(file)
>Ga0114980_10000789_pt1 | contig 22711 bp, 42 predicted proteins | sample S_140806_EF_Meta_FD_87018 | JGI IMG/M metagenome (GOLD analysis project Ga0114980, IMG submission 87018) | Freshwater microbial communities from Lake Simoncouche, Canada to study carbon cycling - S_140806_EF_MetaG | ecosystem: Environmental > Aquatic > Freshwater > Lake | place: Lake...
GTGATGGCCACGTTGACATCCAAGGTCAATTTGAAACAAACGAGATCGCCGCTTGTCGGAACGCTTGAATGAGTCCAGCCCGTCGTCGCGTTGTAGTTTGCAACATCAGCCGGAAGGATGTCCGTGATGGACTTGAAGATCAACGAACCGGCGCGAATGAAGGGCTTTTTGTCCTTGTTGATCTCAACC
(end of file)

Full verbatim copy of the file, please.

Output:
>Ga0114980_10000789_pt1 | contig 22711 bp, 42 predicted proteins | sample S_140806_EF_Meta_FD_87018 | JGI IMG/M metagenome (GOLD analysis project Ga0114980, IMG submission 87018) | Freshwater microbial communities from Lake Simoncouche, Canada to study carbon cycling - S_140806_EF_MetaG | ecosystem: Environmental > Aquatic > Freshwater > Lake | place: Lake...
GTGATGGCCACGTTGACATCCAAGGTCAATTTGAAACAAACGAGATCGCCGCTTGTCGGAACGCTTGAATGAGTCCAGCCCGTCGTCGCGTTGTAGTTTGCAACATCAGCCGGAAGGATGTCCGTGATGGACTTGAAGATCAACGAACCGGCGCGAATGAAGGGCTTTTTGTCCTTGTTGATCTCAACC